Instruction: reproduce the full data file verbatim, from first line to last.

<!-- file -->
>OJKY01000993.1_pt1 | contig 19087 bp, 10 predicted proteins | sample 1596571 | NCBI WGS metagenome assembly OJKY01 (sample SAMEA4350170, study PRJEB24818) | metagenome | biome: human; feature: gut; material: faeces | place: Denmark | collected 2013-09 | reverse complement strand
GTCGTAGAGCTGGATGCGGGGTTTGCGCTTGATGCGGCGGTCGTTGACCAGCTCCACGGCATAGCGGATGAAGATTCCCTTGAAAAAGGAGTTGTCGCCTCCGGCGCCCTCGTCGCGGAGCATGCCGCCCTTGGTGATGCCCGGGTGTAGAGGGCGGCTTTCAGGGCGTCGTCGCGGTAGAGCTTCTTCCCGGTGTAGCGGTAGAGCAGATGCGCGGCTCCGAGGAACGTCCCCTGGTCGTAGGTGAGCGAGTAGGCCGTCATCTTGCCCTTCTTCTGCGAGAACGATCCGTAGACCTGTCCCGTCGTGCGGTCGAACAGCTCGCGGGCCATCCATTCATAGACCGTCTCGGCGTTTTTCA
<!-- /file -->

>OJKY01000993.1_pt1 | contig 19087 bp, 10 predicted proteins | sample 1596571 | NCBI WGS metagenome assembly OJKY01 (sample SAMEA4350170, study PRJEB24818) | metagenome | biome: human; feature: gut; material: faeces | place: Denmark | collected 2013-09 | reverse complement strand
GTCGTAGAGCTGGATGCGGGGTTTGCGCTTGATGCGGCGGTCGTTGACCAGCTCCACGGCATAGCGGATGAAGATTCCCTTGAAAAAGGAGTTGTCGCCTCCGGCGCCCTCGTCGCGGAGCATGCCGCCCTTGGTGATGCCCGGGTGTAGAGGGCGGCTTTCAGGGCGTCGTCGCGGTAGAGCTTCTTCCCGGTGTAGCGGTAGAGCAGATGCGCGGCTCCGAGGAACGTCCCCTGGTCGTAGGTGAGCGAGTAGGCCGTCATCTTGCCCTTCTTCTGCGAGAACGATCCGTAGACCTGTCCCGTCGTGCGGTCGAACAGCTCGCGGGCCATCCATTCATAGACCGTCTCGGCGTTTTTCA